A Cautionary Tale of Tahr
A simple mistake crept into a map just recently so this post is a cautionary tale about being very thorough about checking all aspects of your map before it is “done”.
This post is written as a cautionary tale. Here’s the background. I recently got an email from Geoff Kerr, who serves on the board of the Game Animal Council. You may have been hearing about Department of Conservation’s plan to cull Himalayan Tahr in the South Island. As you might have seen, this has been a contentious issue and I won’t cover the politics of this. Geoff was heading north for meetings with hunters and the minister and was asking for some maps at somewhat short notice. So with a bit of data, I got started. He sent me a shapefile of zones across the Southern Alps set up for tahr management:
Next, he was interested in showing where the conservation land was within those zones, so I clipped out the areas within the management zones and added them to the map:
Then I figured out that it would be better to show those areas that are NOT public land. Easy enough – I used the Erase tool to remove the DOC areas from the management units (this worked as the management units were polygons):
So after several emails back and fourth and four different versions, this was the map that we settled on (at an A4 size):
Geoff also asked for some large format versions, so I saved two versions of the same map, one at A1 size and one at A0. This was an easy thing to do. Rather than creating a new map and having to add and symbolise the data to match, I saved the A4 version to a new map document and went to File > Page and Print Setup…, setting the Map Page Size to, in this case, A0:
Notice the preview at bottom right – this shows the A4 size map and how it would appear on the A0 page – not very inspiring. By ticking the “Scale Map Elements proportionally to changes in Page Size”, problem solved:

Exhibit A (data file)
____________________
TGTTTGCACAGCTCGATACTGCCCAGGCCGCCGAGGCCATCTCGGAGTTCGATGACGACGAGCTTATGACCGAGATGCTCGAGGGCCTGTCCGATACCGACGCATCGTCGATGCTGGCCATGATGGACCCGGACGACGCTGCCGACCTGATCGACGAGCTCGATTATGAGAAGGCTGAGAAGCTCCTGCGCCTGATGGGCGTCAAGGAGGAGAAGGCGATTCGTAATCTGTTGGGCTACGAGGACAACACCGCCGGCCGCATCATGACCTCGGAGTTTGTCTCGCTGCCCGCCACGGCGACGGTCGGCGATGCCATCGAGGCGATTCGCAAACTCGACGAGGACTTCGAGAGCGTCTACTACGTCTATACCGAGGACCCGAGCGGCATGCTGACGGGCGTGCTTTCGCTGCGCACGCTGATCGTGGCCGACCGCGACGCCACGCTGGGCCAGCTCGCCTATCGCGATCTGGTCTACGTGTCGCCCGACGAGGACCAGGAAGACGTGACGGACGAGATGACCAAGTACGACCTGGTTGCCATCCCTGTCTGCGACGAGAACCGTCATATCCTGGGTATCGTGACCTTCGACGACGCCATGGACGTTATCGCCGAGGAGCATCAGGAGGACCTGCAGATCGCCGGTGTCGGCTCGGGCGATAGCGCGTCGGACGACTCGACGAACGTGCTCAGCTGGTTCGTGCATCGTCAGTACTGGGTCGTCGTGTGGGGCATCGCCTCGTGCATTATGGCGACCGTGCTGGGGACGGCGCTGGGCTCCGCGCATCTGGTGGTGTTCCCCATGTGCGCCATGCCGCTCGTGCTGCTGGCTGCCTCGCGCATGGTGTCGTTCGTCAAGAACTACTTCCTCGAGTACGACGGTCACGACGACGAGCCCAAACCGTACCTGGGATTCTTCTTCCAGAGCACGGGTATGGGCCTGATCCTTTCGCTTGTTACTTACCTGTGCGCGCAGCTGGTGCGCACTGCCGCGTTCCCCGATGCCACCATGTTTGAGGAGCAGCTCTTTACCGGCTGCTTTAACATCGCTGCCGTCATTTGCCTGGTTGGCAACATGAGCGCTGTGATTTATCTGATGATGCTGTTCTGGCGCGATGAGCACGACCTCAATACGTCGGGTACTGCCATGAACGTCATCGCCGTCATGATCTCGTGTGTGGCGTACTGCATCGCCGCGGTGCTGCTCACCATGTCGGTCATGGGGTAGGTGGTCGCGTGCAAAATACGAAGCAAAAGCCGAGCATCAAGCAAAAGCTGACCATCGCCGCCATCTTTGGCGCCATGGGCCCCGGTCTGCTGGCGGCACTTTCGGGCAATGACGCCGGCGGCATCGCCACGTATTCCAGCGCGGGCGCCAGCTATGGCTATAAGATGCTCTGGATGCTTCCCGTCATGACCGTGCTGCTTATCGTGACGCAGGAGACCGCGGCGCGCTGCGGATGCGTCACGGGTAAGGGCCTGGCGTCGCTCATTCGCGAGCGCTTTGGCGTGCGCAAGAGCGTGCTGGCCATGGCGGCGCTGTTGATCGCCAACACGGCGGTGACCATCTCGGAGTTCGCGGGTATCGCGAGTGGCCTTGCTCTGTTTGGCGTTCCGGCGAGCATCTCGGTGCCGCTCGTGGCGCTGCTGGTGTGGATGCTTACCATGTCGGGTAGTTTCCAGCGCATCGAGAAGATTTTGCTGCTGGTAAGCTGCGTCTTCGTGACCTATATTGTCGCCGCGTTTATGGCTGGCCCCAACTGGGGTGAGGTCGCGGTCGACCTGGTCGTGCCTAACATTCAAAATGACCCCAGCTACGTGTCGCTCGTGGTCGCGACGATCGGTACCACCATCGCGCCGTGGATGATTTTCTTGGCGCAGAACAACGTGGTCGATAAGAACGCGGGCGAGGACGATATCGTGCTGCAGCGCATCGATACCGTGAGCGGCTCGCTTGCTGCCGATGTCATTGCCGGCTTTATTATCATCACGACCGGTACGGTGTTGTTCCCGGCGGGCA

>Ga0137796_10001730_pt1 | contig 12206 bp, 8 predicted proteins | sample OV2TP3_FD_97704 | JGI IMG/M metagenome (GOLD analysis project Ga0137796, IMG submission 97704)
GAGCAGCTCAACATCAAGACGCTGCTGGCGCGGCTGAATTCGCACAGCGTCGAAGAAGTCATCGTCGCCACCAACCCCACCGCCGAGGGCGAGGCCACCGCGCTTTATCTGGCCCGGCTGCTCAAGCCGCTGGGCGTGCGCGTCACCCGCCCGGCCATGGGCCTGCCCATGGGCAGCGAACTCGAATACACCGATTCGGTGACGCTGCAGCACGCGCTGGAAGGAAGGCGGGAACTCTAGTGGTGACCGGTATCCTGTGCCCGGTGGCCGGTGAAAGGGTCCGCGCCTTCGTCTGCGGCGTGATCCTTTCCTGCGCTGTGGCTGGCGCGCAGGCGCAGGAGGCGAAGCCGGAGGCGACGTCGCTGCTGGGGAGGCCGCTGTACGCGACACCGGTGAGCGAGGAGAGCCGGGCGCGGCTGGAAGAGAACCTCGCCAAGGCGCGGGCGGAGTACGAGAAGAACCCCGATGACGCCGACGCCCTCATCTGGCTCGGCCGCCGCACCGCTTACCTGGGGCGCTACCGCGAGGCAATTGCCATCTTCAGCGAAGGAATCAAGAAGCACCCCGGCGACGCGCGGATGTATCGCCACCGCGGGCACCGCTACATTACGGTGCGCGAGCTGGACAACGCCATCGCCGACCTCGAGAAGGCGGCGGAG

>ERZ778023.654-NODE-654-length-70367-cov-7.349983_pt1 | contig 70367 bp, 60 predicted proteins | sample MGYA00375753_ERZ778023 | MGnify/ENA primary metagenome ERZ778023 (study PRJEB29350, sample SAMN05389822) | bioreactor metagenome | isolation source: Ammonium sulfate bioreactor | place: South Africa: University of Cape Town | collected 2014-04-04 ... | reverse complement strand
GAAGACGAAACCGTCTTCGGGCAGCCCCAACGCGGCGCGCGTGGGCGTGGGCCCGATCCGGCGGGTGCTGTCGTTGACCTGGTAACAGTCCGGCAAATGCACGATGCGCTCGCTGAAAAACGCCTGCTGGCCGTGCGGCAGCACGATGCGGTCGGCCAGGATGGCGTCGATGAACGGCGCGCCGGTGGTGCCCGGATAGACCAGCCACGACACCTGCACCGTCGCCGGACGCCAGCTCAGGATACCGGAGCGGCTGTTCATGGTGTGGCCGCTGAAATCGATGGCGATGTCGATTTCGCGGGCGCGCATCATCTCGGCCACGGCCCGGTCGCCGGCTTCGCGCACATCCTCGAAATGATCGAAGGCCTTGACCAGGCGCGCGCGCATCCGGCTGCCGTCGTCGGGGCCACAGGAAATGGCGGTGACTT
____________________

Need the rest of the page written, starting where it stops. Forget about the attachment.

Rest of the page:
I did end up resizing the unit numbers so that were a bit easier to read but that was about it. Did the same for the A1 size and sent copies to Geoff for printing. A key point here is that the two new maps were based on the original map document.
Maps under arm, Geoff headed north for meetings, including with the minister and he seemed happy with the maps. Another job done, I thought. That was until I got another email from Geoff pointing out an error (well, two actually, but we’ll just cover one here). Let’s go back to the original A4 map:
Notice any problems there? I certainly didn’t. It’s a pure rookie error:
It’s “Himalayan” not “Himilayan”… Ugh – I absolutely hate making errors like this. Sure it’s a minor typo, but what it serves to do is to undermine the confidence my reader can have in the map. There’s no better way to reduce the impact of your map (and let’s not limit it to just a map – the same holds true for any written document). To imagine all those people looking at this map left me with a clenched jaw and a semi-sleepless night. For future maps I’ve already corrected this but there’s nothing I can do to change the first impressions this map created. This was an easy one to fix and I missed it.
The cautionary aspect of this is to be reminded, yet once again, to not be in too much of a hurry. It’s clear to me from other contexts that when I rush things, I make mistakes. And if I’m aiming to be professional in my maps, then that means slowing down, taking a breathe and double-checking things again. And again. There’s nothing worse then hitting send, or submitting that essay, and then realising there’s a mistake in there that you simply can’t undo.
Let that be a lesson to you – it certainly has been to me. Now I’ll just check those maps one more time…